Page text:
TCU’s Language Houses for French and German students, located in the Tom Brown/Pete Wright Residential Community, have had a semester full of trial and error.
The language immersion program was proposed last spring and implemented in the fall semester. Since its implementation, student participants have been immersed in German and French culture through events and field trips.
The Language Houses are located in a wing on the second floor of Mabee Hall. Students who participate in the program are required to sign a pledge upon moving in, agreeing to speak the language they’re studying as much as possible and make an effort to immerse themselves in the culture.
Dr. Marie Schein, a French professor and the French Language House sponsor, suggested the idea to the Office of Housing and Residence Life after students approached her asking why TCU doesn’t have a French Language House.
“Language Houses exists in many universities across this country,” Schein said. “There are lots of benefits: primarily the fact that students can live in an immersive space where they can actually practice the language 24/7.”
Schein said the study of culture begins with the study of languages, so bringing in cultural activities is “paramount to what [they] do in the Language Houses.”
Dr. Cynthia Chapa, the German Language House sponsor, said the German students that are living in the Language Houses are “much more invested in their study.”
“It makes the language real for them, and opens up cultural avenues that they wouldn’t have explored before,” Chapa said.
Ashley Gonzalez, a sophomore political science and French double major, moved into the French Language House this semester. She said she sees the program exposing her to new cultural experiences she wouldn’t otherwise have.
Schein said one thing she hopes will improve this semester is the implementation of cultural cuisine in the suites. The students are supposed to prepare meals that reflect French or German culture. However, most recipes are in their language of study, and measurements and instruction could be confusing to someone who doesn’t have enough background knowledge.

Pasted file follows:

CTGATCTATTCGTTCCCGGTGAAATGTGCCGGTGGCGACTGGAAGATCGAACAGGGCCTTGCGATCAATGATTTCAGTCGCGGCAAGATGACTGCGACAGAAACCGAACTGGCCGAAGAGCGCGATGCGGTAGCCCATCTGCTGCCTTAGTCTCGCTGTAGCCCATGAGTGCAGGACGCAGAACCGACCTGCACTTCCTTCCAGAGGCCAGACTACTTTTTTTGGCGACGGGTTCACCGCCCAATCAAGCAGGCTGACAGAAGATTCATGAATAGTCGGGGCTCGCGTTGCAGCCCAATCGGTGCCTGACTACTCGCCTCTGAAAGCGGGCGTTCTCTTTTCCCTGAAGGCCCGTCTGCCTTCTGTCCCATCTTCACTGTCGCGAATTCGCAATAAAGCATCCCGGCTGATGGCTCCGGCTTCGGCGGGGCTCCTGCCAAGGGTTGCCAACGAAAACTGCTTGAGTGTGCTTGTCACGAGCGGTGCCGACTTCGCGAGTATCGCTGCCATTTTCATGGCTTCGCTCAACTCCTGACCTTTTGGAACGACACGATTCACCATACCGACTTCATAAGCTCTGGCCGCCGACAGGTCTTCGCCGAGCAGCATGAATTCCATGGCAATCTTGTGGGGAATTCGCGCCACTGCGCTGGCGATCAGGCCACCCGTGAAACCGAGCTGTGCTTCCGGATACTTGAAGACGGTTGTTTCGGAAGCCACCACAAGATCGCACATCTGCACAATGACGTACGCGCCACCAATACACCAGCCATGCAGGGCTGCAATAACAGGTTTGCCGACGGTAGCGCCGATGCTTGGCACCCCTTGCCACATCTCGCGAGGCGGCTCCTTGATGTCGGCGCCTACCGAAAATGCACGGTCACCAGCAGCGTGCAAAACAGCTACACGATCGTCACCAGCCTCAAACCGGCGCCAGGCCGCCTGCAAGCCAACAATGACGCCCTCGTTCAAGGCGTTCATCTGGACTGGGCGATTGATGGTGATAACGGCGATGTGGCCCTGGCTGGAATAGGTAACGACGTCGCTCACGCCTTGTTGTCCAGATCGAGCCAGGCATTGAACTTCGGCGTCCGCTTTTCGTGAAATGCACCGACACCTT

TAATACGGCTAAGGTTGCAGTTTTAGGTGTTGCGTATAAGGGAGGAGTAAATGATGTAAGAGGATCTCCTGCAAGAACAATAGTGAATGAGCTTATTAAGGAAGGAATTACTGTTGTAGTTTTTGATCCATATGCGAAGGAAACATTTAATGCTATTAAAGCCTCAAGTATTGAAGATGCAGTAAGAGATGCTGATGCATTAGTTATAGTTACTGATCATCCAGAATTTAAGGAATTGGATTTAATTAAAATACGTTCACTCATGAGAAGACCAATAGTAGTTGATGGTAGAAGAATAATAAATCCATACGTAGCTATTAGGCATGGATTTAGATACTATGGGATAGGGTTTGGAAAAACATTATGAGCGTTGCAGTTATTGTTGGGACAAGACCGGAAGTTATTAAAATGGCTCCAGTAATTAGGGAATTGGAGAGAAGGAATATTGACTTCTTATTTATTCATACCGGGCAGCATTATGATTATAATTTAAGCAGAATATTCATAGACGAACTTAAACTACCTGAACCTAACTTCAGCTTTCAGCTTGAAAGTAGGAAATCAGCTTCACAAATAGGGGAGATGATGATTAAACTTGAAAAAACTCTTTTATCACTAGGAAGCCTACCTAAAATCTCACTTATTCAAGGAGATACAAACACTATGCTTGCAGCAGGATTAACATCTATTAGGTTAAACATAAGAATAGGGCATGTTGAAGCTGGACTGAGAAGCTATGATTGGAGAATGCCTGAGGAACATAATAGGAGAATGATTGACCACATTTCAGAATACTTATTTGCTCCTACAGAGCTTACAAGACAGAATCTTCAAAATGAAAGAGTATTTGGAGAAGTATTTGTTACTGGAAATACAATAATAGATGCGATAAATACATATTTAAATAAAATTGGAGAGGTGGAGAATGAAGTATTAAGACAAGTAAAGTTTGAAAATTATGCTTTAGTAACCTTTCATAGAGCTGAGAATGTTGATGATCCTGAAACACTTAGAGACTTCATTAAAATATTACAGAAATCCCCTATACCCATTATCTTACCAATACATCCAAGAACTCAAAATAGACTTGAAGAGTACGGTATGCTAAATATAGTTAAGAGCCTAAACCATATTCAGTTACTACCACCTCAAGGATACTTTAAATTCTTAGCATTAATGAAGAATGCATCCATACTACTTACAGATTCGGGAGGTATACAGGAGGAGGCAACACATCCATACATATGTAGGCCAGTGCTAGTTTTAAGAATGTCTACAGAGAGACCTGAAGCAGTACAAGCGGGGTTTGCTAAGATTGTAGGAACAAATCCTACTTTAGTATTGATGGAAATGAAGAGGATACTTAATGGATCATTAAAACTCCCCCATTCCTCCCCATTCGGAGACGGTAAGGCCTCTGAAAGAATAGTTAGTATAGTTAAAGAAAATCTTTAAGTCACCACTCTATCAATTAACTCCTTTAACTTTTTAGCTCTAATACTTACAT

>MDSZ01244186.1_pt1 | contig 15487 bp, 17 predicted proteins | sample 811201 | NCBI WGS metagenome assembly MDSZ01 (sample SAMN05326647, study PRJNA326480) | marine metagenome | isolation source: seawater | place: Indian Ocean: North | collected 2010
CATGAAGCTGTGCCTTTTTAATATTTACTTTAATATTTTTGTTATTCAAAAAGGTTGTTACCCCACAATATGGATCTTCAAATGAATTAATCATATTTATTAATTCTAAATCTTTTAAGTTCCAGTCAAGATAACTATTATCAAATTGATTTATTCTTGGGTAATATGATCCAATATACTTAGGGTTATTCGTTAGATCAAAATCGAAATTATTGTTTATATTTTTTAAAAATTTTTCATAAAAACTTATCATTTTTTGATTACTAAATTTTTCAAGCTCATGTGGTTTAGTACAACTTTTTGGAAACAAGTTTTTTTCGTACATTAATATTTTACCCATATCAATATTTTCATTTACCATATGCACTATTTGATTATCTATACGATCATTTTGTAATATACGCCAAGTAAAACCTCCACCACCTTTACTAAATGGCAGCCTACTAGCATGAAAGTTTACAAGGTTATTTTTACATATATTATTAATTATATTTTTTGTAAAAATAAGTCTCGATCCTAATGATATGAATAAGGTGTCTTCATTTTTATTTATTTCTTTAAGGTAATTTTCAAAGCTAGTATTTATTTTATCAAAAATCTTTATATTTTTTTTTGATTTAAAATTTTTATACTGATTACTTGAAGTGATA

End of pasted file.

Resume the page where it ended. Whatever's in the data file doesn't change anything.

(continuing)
Schein said she plans to be more involved with the students so that they’re able to prepare meals.
Chapa said she hopes the demand for the Language Houses improves as knowledge of the program spreads.
“It’s a big challenge because, for one thing, the residence where the houses are located is Tom Brown/Pete Wright,” Chapa said. “Well, [Tom Brown/Pete Wright] cannot have freshmen there so we can’t recruit among freshmen.”
There are eight beds in each suite. Each Language House is supposed to house four men and four women.
Because of the lack of participants, the empty beds in the Language Houses were filled with other TCU students.
Emily O’Brien, a junior psychology major, lives in one of the French houses but is not a French student.
“It’s definitely interesting,” O’Brien said, “because there are a lot of French decorations and they cook a lot of food, so I’ve gotten to see a lot of stuff that I don’t normally see through what they do in the room.”
David Cooper from the Office of Housing and Residence Life said he isn’t sure if the program will expand to different languages because they’re “pretty happy about this [program]” but “you never know what the future holds.”
Cooper said the program is a part of Housing and Residence Life’s general programming budget, so students don’t pay more than the normal cost of living in Tom Brown/Pete Wright.